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Old 09 October 2014, 22:26   #11
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Clip of the TV show "Future Weapons" showing the testing of the Protector in San Diego.
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Old 09 October 2014, 22:35   #12
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Oh and fame at last ! ( 1 second of it )
I appear in my xsrib at 23 seconds into the 2nd part of this episode.

I was due to do the "spy segment,taking photo's" and getting chased down.
But got bad ear infection when shooting was due and they brought in alternate.

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Old 10 October 2014, 03:03   #13
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I can't help wondering if they have good checks on whether the loudhailer is working on that "guard boat". Would be a terrible shame if the guy back at base is busy doling out the "third and final warning" but noone can tell that they're not being remotely announced at all and the "target" is completely oblivious right until he starts being shot at.
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Old 10 October 2014, 03:43   #14
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I'm pretty sure that the GPS antenna, VHF antenna and light can each be had on eBay for under 30!

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Looks a lot of fun.
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Old 10 October 2014, 11:54   #15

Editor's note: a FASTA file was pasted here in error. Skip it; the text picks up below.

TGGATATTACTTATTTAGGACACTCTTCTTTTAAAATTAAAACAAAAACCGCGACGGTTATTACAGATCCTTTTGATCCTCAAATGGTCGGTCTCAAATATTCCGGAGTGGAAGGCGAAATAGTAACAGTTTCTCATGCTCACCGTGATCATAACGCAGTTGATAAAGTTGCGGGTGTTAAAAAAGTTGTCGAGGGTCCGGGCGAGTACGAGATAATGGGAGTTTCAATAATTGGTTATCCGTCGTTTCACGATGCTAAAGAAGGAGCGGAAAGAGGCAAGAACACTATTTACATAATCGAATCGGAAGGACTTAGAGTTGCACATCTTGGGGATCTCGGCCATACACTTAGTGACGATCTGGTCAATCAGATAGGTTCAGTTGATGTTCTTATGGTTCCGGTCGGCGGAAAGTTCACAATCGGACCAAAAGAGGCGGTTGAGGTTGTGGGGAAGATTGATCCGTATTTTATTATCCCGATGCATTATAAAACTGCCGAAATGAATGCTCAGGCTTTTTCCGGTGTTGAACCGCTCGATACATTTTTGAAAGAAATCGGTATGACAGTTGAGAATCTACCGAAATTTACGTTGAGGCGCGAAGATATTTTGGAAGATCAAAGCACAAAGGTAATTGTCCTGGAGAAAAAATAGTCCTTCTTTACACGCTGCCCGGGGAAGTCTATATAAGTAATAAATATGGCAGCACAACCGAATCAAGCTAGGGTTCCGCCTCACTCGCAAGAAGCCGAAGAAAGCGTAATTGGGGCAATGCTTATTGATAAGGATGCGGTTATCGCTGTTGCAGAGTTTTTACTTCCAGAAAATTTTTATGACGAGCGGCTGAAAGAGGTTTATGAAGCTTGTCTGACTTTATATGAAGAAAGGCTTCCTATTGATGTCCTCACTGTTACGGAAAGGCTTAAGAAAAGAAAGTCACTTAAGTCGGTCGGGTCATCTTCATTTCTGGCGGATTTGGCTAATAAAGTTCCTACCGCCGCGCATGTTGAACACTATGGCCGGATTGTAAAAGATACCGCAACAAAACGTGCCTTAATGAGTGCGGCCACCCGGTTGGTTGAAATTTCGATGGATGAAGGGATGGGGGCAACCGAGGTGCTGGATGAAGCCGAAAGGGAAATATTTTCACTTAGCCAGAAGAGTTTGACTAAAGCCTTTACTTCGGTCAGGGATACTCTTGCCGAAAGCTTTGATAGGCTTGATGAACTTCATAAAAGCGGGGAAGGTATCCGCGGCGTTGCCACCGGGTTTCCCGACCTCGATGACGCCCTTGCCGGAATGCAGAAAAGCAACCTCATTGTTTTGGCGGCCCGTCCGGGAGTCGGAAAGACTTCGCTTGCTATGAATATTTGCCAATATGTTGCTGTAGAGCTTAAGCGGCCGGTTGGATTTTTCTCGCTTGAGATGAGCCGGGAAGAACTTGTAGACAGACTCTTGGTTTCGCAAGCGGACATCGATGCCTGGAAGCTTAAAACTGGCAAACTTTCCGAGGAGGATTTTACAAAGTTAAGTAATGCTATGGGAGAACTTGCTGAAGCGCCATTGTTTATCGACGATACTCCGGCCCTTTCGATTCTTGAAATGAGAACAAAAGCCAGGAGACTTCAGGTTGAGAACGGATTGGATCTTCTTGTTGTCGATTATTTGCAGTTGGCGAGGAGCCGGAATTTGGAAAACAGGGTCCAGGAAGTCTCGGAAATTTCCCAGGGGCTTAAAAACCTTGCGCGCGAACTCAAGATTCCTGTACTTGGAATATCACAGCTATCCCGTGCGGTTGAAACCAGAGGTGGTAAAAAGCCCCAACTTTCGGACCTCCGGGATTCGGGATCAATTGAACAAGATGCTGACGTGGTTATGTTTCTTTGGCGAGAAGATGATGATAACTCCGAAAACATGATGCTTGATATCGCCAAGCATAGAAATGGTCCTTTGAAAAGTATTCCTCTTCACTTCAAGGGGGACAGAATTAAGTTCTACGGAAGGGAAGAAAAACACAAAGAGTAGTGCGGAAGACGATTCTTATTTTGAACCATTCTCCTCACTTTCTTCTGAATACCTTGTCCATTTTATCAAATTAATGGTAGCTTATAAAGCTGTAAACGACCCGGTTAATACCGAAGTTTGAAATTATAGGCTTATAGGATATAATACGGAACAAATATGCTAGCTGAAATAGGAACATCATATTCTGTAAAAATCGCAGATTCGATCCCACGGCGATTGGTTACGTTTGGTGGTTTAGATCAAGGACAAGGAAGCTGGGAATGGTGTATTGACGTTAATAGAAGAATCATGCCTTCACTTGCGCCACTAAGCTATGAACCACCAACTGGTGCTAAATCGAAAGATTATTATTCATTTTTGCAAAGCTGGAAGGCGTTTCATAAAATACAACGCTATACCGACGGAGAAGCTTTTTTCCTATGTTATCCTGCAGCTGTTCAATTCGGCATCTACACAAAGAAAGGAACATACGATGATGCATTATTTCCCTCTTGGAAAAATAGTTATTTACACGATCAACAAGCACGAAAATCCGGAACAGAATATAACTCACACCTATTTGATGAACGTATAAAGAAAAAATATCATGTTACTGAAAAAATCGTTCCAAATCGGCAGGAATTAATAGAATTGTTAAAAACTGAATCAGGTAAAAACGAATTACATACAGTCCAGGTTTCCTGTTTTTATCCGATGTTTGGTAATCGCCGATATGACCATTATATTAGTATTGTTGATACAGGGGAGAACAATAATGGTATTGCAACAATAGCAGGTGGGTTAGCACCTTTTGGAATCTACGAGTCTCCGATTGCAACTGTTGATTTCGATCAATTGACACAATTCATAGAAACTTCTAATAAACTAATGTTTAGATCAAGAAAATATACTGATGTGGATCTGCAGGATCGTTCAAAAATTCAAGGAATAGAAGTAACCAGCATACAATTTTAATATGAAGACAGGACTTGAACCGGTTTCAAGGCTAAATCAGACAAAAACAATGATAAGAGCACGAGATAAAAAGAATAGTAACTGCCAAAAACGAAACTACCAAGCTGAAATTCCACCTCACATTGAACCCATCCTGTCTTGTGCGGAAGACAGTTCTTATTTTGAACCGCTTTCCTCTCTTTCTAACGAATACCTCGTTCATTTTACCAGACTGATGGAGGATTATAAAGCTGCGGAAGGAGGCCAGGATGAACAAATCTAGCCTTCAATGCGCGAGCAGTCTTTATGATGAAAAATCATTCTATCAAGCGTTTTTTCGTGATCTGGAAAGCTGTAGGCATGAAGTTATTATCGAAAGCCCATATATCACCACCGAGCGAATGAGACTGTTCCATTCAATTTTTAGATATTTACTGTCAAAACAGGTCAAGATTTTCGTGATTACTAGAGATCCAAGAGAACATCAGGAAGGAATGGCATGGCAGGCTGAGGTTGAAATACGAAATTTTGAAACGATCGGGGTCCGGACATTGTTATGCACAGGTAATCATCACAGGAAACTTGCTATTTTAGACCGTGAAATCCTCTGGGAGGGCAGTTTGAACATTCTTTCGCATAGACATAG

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Hugh;

I used to work for a military subcontractor. The price differential for military hardware is not so much the item itself (many of the components we used were available off-the-shelf), but rather the generation of specifications, criteria, descriptions, and certifications of compliance that an item must have to be accepted by the military.

The example I always use was a 3-to-2 electrical ground isolation plug, available at every hardware store for (at the time) about 99 cents.
http://www.amazon.com/CablesOnline-3...lug+electrical

The Israeli military wanted everything we used to build our systems, so the required paperwork was generated (Commercial Item Specifications, drawings, certificate of conformance, all kinds of crap.) When all was said and done, the plug shipped with about 30 pounds of paperwork, and cost the Israeli's somewhere in the neighborhood of $75US.